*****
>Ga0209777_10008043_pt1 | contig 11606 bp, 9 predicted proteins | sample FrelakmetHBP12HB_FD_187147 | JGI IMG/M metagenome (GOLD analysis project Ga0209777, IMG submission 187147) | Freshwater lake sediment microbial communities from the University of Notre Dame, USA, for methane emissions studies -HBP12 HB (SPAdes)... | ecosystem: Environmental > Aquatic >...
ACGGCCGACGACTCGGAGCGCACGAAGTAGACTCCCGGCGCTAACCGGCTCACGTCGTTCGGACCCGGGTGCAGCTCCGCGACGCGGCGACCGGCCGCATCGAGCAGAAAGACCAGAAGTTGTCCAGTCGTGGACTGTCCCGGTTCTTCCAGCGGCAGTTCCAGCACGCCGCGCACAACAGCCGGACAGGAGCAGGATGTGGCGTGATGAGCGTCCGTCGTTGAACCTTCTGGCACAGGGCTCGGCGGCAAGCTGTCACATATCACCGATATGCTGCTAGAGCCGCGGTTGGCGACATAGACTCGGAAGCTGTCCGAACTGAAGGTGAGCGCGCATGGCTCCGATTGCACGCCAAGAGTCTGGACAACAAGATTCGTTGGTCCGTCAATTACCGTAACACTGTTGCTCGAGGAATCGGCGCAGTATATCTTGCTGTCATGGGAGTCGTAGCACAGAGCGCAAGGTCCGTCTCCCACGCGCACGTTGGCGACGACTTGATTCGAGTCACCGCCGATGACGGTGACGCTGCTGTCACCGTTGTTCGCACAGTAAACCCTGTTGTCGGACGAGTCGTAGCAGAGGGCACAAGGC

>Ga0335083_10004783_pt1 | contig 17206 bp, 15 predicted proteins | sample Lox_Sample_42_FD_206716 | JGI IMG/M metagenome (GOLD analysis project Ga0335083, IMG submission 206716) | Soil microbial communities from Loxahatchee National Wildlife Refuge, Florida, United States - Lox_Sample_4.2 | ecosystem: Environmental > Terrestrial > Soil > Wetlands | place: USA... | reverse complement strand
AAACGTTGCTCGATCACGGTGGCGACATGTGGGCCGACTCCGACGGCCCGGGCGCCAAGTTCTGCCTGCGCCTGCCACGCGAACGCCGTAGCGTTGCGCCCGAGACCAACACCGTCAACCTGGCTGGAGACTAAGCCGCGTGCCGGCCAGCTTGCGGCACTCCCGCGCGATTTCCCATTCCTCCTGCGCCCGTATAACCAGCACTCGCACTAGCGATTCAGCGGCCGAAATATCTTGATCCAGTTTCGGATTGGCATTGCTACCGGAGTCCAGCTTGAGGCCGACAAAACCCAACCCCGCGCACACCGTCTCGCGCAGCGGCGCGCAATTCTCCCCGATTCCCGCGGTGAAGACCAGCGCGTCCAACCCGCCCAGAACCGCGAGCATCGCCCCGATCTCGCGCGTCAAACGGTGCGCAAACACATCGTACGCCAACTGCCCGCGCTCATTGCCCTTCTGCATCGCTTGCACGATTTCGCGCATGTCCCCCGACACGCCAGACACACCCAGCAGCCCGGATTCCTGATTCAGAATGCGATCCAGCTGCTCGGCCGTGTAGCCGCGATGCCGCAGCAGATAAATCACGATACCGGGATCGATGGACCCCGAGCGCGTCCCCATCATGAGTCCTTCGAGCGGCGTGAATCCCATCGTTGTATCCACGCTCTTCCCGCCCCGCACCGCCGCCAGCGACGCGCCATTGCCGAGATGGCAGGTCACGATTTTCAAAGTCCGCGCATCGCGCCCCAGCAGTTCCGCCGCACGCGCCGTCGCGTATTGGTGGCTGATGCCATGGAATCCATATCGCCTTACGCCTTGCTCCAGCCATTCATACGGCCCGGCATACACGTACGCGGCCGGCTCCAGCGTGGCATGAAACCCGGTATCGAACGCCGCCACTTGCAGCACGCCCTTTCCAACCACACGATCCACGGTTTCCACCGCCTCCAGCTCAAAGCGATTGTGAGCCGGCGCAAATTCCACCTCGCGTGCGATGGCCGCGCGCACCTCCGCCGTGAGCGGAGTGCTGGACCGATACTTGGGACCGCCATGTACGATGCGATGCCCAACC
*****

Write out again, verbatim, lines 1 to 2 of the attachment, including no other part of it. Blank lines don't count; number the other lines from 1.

>Ga0209777_10008043_pt1 | contig 11606 bp, 9 predicted proteins | sample FrelakmetHBP12HB_FD_187147 | JGI IMG/M metagenome (GOLD analysis project Ga0209777, IMG submission 187147) | Freshwater lake sediment microbial communities from the University of Notre Dame, USA, for methane emissions studies -HBP12 HB (SPAdes)... | ecosystem: Environmental > Aquatic >...
ACGGCCGACGACTCGGAGCGCACGAAGTAGACTCCCGGCGCTAACCGGCTCACGTCGTTCGGACCCGGGTGCAGCTCCGCGACGCGGCGACCGGCCGCATCGAGCAGAAAGACCAGAAGTTGTCCAGTCGTGGACTGTCCCGGTTCTTCCAGCGGCAGTTCCAGCACGCCGCGCACAACAGCCGGACAGGAGCAGGATGTGGCGTGATGAGCGTCCGTCGTTGAACCTTCTGGCACAGGGCTCGGCGGCAAGCTGTCACATATCACCGATATGCTGCTAGAGCCGCGGTTGGCGACATAGACTCGGAAGCTGTCCGAACTGAAGGTGAGCGCGCATGGCTCCGATTGCACGCCAAGAGTCTGGACAACAAGATTCGTTGGTCCGTCAATTACCGTAACACTGTTGCTCGAGGAATCGGCGCAGTATATCTTGCTGTCATGGGAGTCGTAGCACAGAGCGCAAGGTCCGTCTCCCACGCGCACGTTGGCGACGACTTGATTCGAGTCACCGCCGATGACGGTGACGCTGCTGTCACCGTTGTTCGCACAGTAAACCCTGTTGTCGGACGAGTCGTAGCAGAGGGCACAAGGC